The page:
Gum Disease Treatment
What is gum disease caused by?
Gum disease is caused by the presence of plaque, which forms on the teeth every day after brushing.
How likely am I to suffer from gum disease?
Approximately 50% of the population experience some degree of damage to the bone and surrounding tissues from gum disease. 10-15% present with more advanced forms, which can result in the loss of teeth.
Some medical conditions, such as diabetes, can influence the extent of the disease. Other factors that also can aggravate existing periodontal disease include smoking and stress.
How can I tell if I have gum disease?
The main signs of gum disease include bleeding gums, loose teeth, receding gums, teeth moving position, tenderness, swelling, redness, abscess (pus), bad breath and/or taste.
In many cases, there may be no signs or symptoms. Gum disease can only be detected by a comprehensive clinical examination
How are gum diseases treated?
Gum disease (periodontitis) can in most cases be controlled, to avoid further loss of bone around the teeth,.
Oral hygiene instruction and advice
Good oral hygiene reduces the number of bacteria in the mouth and therefore reduces the amount of gum inflammation. The causes of your gum disease are discussed at this appointment and we explain exactly how to keep your teeth and gums clean. Individual tailored advice will be given to show you how to best use the various cleaning aids most effectively.
Non-surgical periodontal therapy
Depending on the improvement seen in the plaque control and gum health, the next step would be to remove all bacterial deposits and calculus (tartar) from the root surfaces and gingival pockets.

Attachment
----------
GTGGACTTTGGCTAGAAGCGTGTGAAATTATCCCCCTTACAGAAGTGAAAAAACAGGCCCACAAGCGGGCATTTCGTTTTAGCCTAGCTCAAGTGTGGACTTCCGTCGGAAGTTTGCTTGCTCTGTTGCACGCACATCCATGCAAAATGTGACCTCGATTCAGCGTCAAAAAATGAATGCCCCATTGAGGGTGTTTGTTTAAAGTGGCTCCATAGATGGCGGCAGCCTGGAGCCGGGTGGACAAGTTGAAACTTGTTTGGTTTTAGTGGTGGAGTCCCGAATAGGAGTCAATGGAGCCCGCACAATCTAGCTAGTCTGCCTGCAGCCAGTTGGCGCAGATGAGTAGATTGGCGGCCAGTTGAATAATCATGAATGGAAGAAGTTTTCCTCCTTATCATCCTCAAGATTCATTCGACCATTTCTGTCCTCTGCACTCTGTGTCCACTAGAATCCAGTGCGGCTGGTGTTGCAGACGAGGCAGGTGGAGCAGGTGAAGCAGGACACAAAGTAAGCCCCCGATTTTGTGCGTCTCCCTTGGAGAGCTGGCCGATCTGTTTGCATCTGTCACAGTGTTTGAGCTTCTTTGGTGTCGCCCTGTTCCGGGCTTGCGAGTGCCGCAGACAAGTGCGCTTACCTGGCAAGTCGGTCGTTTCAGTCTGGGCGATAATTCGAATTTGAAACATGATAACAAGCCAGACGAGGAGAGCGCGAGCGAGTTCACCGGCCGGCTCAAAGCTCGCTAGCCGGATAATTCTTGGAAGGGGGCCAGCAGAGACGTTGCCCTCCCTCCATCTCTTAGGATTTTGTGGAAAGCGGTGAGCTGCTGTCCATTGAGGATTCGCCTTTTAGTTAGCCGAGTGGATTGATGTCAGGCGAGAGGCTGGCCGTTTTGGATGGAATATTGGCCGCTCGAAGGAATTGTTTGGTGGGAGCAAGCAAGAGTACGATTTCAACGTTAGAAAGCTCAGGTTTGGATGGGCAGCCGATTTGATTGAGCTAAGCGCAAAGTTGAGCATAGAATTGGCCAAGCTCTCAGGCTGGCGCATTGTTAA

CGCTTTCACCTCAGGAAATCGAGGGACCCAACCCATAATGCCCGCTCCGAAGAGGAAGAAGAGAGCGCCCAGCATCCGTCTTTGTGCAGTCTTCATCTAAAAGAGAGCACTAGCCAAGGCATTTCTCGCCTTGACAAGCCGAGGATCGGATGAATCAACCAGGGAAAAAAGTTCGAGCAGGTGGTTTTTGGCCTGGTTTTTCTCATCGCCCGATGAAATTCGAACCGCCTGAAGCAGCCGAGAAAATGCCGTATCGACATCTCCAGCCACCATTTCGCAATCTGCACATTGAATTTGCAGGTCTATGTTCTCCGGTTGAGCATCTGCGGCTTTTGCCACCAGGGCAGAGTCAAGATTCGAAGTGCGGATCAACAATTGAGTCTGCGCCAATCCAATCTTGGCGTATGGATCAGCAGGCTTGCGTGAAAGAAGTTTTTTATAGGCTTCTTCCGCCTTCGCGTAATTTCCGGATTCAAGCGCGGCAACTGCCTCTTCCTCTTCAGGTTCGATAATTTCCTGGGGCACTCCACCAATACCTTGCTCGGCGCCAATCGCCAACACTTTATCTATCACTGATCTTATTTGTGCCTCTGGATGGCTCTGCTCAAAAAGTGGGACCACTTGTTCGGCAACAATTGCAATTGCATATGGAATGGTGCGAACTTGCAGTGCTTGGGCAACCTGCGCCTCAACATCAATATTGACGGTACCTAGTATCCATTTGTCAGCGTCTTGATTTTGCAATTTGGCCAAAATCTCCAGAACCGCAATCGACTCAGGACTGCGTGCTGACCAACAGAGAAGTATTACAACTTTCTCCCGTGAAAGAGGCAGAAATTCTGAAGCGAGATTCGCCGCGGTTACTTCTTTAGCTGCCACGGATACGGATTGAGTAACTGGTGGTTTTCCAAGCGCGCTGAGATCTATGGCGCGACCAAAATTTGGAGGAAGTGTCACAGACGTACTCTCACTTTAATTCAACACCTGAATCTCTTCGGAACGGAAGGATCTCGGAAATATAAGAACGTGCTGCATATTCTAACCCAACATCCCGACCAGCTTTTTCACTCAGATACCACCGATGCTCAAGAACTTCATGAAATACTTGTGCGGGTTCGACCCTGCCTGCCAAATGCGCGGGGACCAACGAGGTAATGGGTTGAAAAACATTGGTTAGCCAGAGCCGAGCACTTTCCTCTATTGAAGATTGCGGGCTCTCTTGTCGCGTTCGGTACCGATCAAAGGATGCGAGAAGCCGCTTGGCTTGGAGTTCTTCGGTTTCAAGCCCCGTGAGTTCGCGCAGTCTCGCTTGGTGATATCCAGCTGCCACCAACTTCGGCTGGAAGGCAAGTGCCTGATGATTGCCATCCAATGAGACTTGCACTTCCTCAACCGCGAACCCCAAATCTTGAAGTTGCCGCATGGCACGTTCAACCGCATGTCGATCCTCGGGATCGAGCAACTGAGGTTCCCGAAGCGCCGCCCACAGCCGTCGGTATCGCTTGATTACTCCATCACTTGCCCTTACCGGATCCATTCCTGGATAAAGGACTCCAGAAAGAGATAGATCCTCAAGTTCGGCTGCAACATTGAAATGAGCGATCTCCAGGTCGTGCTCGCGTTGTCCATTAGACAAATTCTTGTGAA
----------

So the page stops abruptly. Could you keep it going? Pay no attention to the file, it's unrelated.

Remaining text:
The healing response of your gums to treatment will be evaluated by measuring the depths of the pockets and the amount of bleeding found, eight to twelve weeks later. At this stage we can determine whether you may require any other form of treatment (surgical therapy) or whether we can move you on to the maintenance stage.
Sometimes, a localised surgical procedure is carried out to clean away plaque bacteria and calculus (tartar) on the root surfaces under the gum.
Under local anaesthesia, the gum is lifted and the root surfaces are cleaned under direct sight to ensure that all the deposits are removed. In some cases, it is even possible to treat bone loss at the same time using a special regenerative treatment. At the end of the procedure, the gums are sutured back into place around the teeth.
Aftercare and maintenance (supportive periodontal therapy)
It is essential that all periodontal patients receive regular maintenance treatment and careful monitoring, once some stability has been achieved. This is usually done at 3 monthly intervals, either by a periodontist or by a dental hygienist under prescription, depending on individual needs.
Regular follow-up appointments are vitally important to ensure that the disease process does not reoccur. If there are signs of continuing disease, at your maintenance visits we will be able to identify new or recurring sites of inflammation and treat them at an early stage. You will also be given advice on how to modify your oral hygiene practices to tackle the inflammation.
Successful periodontal treatment requires your full co-operation with regards to daily oral hygiene practices and dental attendance.